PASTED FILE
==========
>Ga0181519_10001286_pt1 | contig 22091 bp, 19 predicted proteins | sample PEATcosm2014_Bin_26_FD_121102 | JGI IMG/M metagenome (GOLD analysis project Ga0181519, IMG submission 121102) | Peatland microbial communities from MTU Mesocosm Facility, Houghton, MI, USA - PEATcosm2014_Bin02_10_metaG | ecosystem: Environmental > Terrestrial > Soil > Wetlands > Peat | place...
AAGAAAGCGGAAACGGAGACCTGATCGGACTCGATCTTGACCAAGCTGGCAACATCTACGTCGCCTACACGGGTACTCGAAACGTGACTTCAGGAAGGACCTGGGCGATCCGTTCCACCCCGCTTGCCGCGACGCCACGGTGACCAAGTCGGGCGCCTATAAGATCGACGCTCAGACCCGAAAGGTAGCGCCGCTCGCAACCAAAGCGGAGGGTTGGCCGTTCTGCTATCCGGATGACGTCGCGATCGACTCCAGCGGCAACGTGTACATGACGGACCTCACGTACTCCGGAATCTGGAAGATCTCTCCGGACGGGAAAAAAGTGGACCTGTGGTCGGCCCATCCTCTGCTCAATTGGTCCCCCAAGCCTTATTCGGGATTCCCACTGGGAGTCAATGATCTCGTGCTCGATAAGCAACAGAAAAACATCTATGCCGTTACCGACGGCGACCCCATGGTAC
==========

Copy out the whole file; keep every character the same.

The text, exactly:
>Ga0181519_10001286_pt1 | contig 22091 bp, 19 predicted proteins | sample PEATcosm2014_Bin_26_FD_121102 | JGI IMG/M metagenome (GOLD analysis project Ga0181519, IMG submission 121102) | Peatland microbial communities from MTU Mesocosm Facility, Houghton, MI, USA - PEATcosm2014_Bin02_10_metaG | ecosystem: Environmental > Terrestrial > Soil > Wetlands > Peat | place...
AAGAAAGCGGAAACGGAGACCTGATCGGACTCGATCTTGACCAAGCTGGCAACATCTACGTCGCCTACACGGGTACTCGAAACGTGACTTCAGGAAGGACCTGGGCGATCCGTTCCACCCCGCTTGCCGCGACGCCACGGTGACCAAGTCGGGCGCCTATAAGATCGACGCTCAGACCCGAAAGGTAGCGCCGCTCGCAACCAAAGCGGAGGGTTGGCCGTTCTGCTATCCGGATGACGTCGCGATCGACTCCAGCGGCAACGTGTACATGACGGACCTCACGTACTCCGGAATCTGGAAGATCTCTCCGGACGGGAAAAAAGTGGACCTGTGGTCGGCCCATCCTCTGCTCAATTGGTCCCCCAAGCCTTATTCGGGATTCCCACTGGGAGTCAATGATCTCGTGCTCGATAAGCAACAGAAAAACATCTATGCCGTTACCGACGGCGACCCCATGGTAC